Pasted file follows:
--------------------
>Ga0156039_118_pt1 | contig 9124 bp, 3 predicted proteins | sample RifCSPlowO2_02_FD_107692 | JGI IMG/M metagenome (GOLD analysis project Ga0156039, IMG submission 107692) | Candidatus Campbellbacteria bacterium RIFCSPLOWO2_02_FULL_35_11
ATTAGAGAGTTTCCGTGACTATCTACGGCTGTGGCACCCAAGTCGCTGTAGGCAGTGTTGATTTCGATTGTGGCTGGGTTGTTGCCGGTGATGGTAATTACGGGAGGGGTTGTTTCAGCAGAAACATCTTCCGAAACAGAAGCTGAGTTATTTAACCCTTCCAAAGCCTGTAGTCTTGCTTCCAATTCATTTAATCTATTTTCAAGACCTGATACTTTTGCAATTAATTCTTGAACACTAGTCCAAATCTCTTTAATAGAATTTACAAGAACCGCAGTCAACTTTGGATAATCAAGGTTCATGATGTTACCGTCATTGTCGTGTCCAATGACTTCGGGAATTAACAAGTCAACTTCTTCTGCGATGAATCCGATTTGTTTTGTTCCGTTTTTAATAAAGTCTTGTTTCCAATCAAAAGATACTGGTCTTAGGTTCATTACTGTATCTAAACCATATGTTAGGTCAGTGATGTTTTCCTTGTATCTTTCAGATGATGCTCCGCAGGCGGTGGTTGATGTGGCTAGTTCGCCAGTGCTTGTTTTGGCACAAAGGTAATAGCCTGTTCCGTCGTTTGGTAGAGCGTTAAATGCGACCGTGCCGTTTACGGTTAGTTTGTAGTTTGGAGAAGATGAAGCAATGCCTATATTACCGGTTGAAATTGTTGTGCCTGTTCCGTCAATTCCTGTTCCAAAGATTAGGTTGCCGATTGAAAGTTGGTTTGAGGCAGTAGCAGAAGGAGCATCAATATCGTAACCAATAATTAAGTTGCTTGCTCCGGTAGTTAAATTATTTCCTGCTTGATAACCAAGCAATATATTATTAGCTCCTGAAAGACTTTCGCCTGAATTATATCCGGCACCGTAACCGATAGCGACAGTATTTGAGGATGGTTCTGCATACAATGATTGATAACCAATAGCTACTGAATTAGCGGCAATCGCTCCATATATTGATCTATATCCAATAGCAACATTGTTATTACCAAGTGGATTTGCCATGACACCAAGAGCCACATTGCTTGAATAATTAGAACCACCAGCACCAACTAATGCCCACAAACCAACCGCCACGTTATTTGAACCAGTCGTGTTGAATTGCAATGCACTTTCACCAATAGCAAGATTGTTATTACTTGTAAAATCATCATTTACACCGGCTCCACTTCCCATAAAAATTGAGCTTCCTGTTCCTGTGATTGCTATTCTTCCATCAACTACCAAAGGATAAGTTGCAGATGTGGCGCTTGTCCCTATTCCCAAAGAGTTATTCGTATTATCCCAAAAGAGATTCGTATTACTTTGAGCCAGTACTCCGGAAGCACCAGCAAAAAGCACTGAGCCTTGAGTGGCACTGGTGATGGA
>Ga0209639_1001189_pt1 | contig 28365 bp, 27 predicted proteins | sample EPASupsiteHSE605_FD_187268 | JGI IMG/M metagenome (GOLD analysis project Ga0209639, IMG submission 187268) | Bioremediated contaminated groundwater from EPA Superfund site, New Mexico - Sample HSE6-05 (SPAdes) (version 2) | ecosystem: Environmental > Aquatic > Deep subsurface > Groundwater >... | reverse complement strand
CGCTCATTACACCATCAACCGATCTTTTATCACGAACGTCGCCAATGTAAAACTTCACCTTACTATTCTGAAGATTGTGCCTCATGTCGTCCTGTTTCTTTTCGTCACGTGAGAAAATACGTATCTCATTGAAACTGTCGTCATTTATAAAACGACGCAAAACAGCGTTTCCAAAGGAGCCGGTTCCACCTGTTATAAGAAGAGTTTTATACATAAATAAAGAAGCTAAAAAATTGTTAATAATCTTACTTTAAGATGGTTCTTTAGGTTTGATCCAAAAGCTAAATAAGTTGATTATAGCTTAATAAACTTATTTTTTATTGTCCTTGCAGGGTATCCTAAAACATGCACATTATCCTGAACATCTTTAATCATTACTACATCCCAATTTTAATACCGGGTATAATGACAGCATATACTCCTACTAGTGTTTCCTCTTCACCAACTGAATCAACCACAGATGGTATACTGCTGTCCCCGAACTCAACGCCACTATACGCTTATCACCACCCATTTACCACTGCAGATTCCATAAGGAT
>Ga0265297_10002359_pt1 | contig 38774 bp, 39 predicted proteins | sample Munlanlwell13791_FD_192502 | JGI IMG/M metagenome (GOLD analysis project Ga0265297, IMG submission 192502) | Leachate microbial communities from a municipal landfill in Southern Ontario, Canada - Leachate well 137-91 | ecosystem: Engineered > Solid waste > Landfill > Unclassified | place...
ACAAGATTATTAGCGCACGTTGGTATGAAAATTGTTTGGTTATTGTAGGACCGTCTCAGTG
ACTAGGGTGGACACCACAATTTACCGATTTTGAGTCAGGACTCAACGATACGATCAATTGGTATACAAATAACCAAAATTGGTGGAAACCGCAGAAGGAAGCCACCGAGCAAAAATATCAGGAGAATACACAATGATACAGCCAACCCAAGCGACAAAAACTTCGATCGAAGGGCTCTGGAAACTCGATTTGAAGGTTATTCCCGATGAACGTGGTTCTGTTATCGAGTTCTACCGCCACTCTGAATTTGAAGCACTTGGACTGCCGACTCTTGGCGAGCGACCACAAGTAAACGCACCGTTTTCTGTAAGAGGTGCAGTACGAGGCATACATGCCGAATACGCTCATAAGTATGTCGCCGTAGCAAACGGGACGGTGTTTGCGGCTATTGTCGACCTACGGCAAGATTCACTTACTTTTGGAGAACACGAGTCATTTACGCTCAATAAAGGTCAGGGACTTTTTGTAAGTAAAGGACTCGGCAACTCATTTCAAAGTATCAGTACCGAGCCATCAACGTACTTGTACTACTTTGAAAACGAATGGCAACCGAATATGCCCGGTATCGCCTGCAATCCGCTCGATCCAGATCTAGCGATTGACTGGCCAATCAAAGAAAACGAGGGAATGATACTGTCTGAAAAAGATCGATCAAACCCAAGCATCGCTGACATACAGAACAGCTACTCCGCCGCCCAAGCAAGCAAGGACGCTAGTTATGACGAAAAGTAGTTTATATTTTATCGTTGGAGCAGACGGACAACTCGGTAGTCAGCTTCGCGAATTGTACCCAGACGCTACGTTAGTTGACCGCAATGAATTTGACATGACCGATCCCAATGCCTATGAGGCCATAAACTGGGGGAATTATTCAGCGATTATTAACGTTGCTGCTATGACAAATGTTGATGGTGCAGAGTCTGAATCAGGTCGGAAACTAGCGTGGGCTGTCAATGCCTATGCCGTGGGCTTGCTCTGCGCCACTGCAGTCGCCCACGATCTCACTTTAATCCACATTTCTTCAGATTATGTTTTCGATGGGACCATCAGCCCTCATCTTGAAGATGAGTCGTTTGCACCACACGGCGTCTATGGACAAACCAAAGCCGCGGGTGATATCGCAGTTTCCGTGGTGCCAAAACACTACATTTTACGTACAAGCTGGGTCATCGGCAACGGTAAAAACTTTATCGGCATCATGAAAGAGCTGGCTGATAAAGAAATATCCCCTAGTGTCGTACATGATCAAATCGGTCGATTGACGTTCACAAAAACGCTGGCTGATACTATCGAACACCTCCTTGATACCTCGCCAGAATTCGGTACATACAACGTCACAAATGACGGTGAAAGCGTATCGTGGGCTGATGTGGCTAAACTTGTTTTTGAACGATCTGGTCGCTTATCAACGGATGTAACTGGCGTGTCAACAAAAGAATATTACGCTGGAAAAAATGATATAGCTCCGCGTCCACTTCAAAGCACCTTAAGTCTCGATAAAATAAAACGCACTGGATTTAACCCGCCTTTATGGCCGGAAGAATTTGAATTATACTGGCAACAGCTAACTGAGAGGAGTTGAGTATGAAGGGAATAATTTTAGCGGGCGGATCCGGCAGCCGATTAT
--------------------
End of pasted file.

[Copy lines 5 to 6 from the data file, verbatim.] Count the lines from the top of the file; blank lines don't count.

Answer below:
>Ga0265297_10002359_pt1 | contig 38774 bp, 39 predicted proteins | sample Munlanlwell13791_FD_192502 | JGI IMG/M metagenome (GOLD analysis project Ga0265297, IMG submission 192502) | Leachate microbial communities from a municipal landfill in Southern Ontario, Canada - Leachate well 137-91 | ecosystem: Engineered > Solid waste > Landfill > Unclassified | place...
ACAAGATTATTAGCGCACGTTGGTATGAAAATTGTTTGGTTATTGTAGGACCGTCTCAGTG